AUSTIN — Texas public officeholders reacted quickly to the U.S. Supreme Court’s June 28 ruling on the federal Patient Protection and Affordable Care Act of 2010. Gov. Rick Perry said the majority opinion penned by Chief Justice John Roberts would be “a stomach punch to the American economy.” Attorney General Greg Abbott said the case, in which Texas was one of 26 states that petitioned to have the law declared unconstitutional, said it was not about health care, “it was about the rule of law and a fight against a federal government that continues to expand.” State Comptroller Susan Combs said the law “will place an enormous burden on Texas taxpayers and place a huge constraint on our budget.” Sen. Jane Nelson, R-Grapevine, chair of the state Senate Health and Human Services Committee, said, “The health care system is nowhere near ready for the massive influx of patients who will be forced to buy coverage, especially given our existing health care workforce shortages.” However, Gilberto Hinojosa of Brownsville, newly elected chairman of the Texas Democratic Party, said, “Today’s decision on The Affordable Health Care Act by the Supreme Court is a vindication of President Barack Obama and a slam in the faces of Republicans who offer no alternative to this country’s broken health care system. A choice between bankruptcy or death is no choice at all.” Hinojosa said that since its passage, the health care law “has improved the lives of Texans of all ages and walks of life” and gave as examples young adults gaining coverage through their parents’ plan, coverage for preexisting conditions, savings on prescription drugs and preventive services with no co-pays. Republican leaders in Congress said they would call votes this month to repeal the act in its entirety. Initial reactions aside, how states and individuals adjust to the court decision will come to light as more parts of the act are scheduled to take effect periodically over the next eight years. To wit, the federal government is to pay 100 percent of the costs for those who are newly eligible for Medicaid for 2014 through 2016. And, in 2017, the federal government’s share of Medicaid payments to states will begin to decrease but will not fall to less than 90 percent.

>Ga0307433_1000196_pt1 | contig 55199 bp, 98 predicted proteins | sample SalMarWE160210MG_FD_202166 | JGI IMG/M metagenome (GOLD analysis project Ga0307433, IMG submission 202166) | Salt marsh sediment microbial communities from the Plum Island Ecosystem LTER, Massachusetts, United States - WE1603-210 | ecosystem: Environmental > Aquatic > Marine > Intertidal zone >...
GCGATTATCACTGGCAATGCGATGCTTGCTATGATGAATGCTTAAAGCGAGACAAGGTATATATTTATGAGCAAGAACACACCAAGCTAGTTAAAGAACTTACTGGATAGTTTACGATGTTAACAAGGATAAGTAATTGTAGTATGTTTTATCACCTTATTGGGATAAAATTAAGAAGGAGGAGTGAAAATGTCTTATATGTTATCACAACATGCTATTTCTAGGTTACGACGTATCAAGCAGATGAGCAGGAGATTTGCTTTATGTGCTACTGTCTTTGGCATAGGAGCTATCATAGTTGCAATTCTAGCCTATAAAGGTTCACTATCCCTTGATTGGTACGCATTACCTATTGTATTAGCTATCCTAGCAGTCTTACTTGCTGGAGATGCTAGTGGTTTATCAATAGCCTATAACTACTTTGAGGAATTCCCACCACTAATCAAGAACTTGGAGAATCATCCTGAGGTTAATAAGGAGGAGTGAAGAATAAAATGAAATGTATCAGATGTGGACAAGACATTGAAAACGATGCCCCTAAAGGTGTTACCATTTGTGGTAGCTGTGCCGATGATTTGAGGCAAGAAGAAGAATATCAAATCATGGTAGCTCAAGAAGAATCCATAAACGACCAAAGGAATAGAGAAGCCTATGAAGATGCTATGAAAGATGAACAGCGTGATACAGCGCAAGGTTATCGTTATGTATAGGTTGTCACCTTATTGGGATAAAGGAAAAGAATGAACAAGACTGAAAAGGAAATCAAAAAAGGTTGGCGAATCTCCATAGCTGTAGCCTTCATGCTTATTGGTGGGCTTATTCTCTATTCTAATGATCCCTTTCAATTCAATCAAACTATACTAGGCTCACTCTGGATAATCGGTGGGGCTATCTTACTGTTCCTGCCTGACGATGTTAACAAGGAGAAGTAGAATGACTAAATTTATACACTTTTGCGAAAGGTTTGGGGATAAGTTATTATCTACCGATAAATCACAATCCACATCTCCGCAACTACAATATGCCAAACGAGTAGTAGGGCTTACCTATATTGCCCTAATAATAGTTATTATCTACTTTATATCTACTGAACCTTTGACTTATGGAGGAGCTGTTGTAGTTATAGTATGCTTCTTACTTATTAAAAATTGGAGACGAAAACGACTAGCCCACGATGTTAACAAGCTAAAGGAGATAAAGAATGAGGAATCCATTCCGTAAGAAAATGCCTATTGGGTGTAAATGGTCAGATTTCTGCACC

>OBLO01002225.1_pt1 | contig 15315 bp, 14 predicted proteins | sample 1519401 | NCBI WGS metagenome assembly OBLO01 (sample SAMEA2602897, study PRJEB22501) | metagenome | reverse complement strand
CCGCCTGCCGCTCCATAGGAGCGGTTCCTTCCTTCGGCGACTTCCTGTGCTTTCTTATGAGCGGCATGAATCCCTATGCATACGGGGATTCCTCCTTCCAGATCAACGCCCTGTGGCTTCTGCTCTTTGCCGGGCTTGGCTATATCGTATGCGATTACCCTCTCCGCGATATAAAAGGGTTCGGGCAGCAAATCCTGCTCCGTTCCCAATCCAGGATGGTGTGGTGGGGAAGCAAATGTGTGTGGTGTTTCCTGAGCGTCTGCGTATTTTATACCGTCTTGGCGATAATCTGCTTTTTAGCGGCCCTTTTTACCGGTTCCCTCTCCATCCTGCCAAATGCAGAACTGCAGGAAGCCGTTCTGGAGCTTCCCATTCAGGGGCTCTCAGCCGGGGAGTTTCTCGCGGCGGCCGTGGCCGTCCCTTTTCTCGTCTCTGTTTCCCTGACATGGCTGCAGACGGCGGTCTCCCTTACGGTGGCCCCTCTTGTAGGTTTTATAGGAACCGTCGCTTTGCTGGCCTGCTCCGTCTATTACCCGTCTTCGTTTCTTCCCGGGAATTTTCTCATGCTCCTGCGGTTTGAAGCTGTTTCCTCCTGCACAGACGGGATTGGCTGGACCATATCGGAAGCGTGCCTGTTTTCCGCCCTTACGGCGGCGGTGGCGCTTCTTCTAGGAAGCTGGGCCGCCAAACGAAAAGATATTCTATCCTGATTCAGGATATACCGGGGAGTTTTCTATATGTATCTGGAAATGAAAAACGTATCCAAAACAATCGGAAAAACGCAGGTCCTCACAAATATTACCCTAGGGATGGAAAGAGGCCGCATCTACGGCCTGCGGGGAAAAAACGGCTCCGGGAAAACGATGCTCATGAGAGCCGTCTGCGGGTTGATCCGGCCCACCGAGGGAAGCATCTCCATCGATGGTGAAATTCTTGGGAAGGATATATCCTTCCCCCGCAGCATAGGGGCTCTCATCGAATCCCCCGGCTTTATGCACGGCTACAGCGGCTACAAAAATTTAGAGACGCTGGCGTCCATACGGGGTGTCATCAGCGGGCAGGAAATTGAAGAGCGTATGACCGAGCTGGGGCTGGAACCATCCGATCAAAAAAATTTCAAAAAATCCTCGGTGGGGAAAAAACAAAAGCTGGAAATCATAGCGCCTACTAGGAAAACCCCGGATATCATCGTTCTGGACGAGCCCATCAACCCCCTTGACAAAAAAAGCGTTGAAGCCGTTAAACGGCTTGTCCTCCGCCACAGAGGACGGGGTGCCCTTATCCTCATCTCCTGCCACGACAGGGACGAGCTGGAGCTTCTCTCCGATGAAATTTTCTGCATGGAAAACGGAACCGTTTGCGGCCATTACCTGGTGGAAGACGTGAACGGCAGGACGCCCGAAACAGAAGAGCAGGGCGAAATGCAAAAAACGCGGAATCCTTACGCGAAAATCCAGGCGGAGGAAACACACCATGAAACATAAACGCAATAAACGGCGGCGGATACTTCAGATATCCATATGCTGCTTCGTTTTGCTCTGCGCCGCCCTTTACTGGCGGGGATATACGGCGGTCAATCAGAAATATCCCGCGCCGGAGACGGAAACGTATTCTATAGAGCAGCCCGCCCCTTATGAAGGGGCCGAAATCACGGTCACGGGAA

Briefly, here is what the court ruled:
1. The act’s “individual mandate” requiring most Americans to purchase health insurance exceeds Congress's authority to regulate commerce and thus is unconstitutional.
2. The act’s “shared responsibility payment” or penalty on individuals who do not purchase health insurance is a tax that does not violate the Constitution. The penalty is to be assessed and collected by the Internal Revenue Service.
3. The federal government may not withdraw existing Medicaid funding from states for failure to comply with the requirements set out in the act’s Medicaid expansion.
DPS to increase patrols
The Texas Department of Public Safety last week announced DWI patrols for a nine-day period from June 30 to July 8 would be increased. “The goal of our enforcement effort is to save lives and make travelling in Texas safer for residents and visitors during the July 4th holiday,” said DPS Director Steve McCraw. High-risk locations at times when alcohol-related crashes are most frequent will be targeted.
Cities rank high in growth
Texas had eight of the 15 most rapidly growing large cities between Census Day, April 1, 2010, and July 1, 2011, according to population estimates released June 28 by the U.S. Census Bureau. Round Rock, with population 104,664 and a 4.8 percent population increase, was ranked the second-fastest growing city in the nation. Austin was third, with a 3.8 percent increase and population 820,611. Fourth place Plano posted 3.8 percent growth and a population of 269,776. Fifth place McKinney grew 3.8 percent and was counted at 136,067 residents. Sixth place Frisco grew by 3.8 percent with its population listed as 121,387. Seventh place Denton increased by 3.4 percent with population listed as 117,187. Thirteenth place McAllen grew at 3.0 percent with population 133,742. And the last Texas incorporated municipality in the top 15 was 14th place Carrollton, which grew 3.0 percent and had a population of 122,640.